Mr. Thank You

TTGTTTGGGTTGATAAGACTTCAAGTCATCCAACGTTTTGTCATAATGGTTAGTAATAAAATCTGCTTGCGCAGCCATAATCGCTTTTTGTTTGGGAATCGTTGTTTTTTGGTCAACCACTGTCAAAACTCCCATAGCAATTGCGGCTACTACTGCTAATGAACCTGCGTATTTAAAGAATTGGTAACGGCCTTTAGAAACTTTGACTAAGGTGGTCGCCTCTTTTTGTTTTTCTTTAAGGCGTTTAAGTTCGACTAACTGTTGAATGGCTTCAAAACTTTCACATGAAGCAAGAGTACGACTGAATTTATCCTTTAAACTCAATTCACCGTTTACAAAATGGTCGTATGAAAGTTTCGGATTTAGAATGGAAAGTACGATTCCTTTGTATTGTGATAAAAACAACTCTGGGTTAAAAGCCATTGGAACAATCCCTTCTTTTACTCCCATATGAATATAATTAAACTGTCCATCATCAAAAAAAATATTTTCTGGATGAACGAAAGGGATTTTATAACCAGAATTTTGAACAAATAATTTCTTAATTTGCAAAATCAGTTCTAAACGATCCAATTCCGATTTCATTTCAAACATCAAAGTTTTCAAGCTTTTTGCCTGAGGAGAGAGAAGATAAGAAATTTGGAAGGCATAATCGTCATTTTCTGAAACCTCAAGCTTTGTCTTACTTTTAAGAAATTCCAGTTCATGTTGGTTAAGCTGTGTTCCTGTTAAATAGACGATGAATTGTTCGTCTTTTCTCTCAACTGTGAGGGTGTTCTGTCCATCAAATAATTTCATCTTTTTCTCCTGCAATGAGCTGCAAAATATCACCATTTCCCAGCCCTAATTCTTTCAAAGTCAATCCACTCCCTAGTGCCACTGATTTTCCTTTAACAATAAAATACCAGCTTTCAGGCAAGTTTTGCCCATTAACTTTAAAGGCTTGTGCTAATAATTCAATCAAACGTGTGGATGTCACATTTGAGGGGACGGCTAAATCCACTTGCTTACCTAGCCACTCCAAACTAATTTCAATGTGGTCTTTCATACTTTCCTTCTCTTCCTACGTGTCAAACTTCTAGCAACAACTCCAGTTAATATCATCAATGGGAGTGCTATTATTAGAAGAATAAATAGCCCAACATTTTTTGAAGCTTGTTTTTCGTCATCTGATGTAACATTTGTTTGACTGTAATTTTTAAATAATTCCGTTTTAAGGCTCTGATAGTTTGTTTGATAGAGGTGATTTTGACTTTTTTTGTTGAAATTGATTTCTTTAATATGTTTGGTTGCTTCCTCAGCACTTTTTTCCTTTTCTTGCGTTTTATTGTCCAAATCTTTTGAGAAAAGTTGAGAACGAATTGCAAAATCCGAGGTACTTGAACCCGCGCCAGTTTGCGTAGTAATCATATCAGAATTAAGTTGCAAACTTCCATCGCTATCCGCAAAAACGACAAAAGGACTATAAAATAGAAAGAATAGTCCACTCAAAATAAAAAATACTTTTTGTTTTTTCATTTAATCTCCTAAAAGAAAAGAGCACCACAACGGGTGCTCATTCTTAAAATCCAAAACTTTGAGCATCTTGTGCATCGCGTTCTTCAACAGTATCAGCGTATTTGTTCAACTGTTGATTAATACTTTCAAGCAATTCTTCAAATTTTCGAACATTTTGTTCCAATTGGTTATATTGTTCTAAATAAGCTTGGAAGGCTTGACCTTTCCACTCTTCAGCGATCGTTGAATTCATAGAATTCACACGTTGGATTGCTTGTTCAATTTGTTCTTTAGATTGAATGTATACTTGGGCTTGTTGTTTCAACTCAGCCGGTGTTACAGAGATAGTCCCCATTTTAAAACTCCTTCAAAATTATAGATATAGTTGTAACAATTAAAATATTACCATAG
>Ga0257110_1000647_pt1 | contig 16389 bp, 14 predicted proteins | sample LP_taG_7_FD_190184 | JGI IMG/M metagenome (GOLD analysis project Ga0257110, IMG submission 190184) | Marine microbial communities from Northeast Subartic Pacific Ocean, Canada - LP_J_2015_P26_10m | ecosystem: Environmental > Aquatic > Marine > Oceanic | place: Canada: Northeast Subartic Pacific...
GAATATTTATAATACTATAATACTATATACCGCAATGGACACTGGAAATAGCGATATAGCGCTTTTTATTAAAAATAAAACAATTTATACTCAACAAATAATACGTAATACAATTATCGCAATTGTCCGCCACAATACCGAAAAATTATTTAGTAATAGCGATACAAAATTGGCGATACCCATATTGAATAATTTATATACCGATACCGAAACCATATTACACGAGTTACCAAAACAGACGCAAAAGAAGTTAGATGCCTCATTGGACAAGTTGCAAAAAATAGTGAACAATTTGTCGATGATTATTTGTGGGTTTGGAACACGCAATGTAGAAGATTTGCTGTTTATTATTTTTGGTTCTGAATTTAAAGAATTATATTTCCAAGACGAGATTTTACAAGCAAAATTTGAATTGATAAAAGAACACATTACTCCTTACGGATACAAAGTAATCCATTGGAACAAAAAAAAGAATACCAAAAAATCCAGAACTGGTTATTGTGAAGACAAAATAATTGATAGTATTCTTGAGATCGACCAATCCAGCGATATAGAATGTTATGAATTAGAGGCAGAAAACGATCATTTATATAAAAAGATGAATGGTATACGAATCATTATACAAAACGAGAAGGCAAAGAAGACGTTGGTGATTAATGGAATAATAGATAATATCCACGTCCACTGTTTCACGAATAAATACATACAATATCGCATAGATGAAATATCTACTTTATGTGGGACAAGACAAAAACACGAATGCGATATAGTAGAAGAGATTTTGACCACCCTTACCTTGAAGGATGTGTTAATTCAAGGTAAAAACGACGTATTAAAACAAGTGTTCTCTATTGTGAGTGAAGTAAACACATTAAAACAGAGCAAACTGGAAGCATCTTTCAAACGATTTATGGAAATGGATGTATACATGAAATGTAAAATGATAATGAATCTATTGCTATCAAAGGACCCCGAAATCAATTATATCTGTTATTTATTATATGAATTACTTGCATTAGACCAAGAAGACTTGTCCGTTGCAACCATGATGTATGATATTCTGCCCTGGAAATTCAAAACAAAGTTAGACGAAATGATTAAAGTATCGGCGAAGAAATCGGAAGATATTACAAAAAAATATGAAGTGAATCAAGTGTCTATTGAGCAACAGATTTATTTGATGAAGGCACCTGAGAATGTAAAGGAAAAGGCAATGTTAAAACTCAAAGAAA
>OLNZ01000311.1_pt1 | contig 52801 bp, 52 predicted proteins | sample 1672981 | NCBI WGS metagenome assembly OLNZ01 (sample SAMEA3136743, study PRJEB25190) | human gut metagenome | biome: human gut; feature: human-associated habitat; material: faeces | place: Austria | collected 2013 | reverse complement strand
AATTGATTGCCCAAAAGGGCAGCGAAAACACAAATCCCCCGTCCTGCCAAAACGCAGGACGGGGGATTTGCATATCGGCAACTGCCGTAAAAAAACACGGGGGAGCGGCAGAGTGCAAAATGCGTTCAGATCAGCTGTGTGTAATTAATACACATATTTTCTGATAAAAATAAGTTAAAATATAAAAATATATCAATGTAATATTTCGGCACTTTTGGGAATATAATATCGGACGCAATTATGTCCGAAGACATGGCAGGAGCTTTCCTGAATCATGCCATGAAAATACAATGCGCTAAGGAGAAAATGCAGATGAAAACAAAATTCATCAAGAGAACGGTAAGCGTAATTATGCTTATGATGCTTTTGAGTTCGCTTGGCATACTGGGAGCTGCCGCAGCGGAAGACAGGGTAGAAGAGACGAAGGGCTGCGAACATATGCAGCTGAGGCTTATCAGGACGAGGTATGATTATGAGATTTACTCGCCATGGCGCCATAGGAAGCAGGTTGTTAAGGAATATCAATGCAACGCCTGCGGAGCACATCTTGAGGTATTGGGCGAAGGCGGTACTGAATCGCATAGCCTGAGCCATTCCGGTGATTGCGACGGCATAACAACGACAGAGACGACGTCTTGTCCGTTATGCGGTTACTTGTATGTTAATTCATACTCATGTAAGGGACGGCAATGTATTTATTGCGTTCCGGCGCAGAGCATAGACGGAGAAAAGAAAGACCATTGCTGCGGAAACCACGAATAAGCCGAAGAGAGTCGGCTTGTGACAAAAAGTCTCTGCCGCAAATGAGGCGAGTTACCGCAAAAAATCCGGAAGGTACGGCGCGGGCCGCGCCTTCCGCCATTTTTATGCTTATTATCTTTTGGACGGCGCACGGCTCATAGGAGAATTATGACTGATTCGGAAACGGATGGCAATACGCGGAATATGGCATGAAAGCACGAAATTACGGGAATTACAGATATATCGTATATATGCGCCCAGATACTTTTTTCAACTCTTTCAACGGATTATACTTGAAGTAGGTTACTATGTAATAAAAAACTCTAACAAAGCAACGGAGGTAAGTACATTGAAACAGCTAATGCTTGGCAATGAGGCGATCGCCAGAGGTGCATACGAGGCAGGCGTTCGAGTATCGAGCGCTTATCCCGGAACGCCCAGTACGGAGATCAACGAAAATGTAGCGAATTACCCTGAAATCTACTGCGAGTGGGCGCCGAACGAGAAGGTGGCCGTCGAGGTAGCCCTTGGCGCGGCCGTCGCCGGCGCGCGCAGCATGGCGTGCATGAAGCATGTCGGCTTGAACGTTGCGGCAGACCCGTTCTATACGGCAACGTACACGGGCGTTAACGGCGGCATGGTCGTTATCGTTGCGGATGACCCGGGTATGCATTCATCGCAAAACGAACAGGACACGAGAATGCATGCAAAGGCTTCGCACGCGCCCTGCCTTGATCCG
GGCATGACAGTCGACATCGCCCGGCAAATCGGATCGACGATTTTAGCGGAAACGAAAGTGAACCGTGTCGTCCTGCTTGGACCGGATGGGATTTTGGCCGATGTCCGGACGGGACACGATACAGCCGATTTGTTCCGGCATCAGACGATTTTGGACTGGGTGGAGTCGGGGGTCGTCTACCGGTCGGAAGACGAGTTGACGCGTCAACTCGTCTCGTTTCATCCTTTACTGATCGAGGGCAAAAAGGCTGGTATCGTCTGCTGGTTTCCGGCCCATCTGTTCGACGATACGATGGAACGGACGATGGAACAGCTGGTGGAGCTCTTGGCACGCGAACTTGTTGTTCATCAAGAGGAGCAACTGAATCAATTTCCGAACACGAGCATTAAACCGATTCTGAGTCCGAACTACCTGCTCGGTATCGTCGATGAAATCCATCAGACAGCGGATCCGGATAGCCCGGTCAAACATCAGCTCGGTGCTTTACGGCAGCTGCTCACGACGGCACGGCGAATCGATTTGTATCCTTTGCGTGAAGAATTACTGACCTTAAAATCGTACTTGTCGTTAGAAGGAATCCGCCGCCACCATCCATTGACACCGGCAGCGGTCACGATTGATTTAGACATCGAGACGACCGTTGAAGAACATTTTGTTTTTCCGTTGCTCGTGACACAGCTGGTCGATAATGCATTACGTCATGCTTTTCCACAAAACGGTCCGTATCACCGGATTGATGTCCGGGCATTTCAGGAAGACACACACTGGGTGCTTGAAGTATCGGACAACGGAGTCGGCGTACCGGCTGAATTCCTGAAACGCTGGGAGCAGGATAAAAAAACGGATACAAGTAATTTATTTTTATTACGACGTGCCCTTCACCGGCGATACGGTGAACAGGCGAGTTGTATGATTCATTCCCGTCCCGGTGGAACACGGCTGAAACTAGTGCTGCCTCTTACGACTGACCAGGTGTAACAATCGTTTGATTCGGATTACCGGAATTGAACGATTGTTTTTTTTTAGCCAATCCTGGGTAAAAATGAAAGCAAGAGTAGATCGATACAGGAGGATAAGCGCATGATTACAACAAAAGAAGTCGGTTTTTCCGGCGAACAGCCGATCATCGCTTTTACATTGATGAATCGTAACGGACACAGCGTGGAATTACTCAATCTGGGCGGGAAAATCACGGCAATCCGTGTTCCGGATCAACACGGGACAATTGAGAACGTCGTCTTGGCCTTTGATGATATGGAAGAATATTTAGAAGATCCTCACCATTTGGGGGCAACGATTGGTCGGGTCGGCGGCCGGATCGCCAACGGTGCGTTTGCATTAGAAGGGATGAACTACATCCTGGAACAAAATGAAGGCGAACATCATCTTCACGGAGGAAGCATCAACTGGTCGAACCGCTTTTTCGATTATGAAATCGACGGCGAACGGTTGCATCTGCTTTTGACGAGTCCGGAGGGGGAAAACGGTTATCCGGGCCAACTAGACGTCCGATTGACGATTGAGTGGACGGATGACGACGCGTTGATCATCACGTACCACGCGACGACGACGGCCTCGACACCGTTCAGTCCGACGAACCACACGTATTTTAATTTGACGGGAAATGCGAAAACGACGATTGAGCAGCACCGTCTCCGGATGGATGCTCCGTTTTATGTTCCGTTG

Realism for Hiroshi Shimizu was not a trend imposed by fashion; he was like a sketch artist capturing the world he saw and creating, for us, a vivid portrait of mid-thirties Japan. For Mr. Thank You he adapted a story by Kawabata into a road movie, shot entirely on location in and outside of a bus as it chugs its way through hills and villages (accompanied by favorite American tunes). The ever-cheerful eponymous bus driver is at the center of a group of strangers who include a man in a fake mustache, a sassy moga (modern girl), and a destitute mother and her young daughter, on her way to be sold as a prostitute. They, and the people they encounter-itinerant performers, Korean laborers, indeed, all manner of migrants-are an image of the bitter sacrifices the Japanese people made to growing industrialization. But Shimizu sketches them and moves on, leaving us with the impression that we have seen a delightful, humorous, and touching film.

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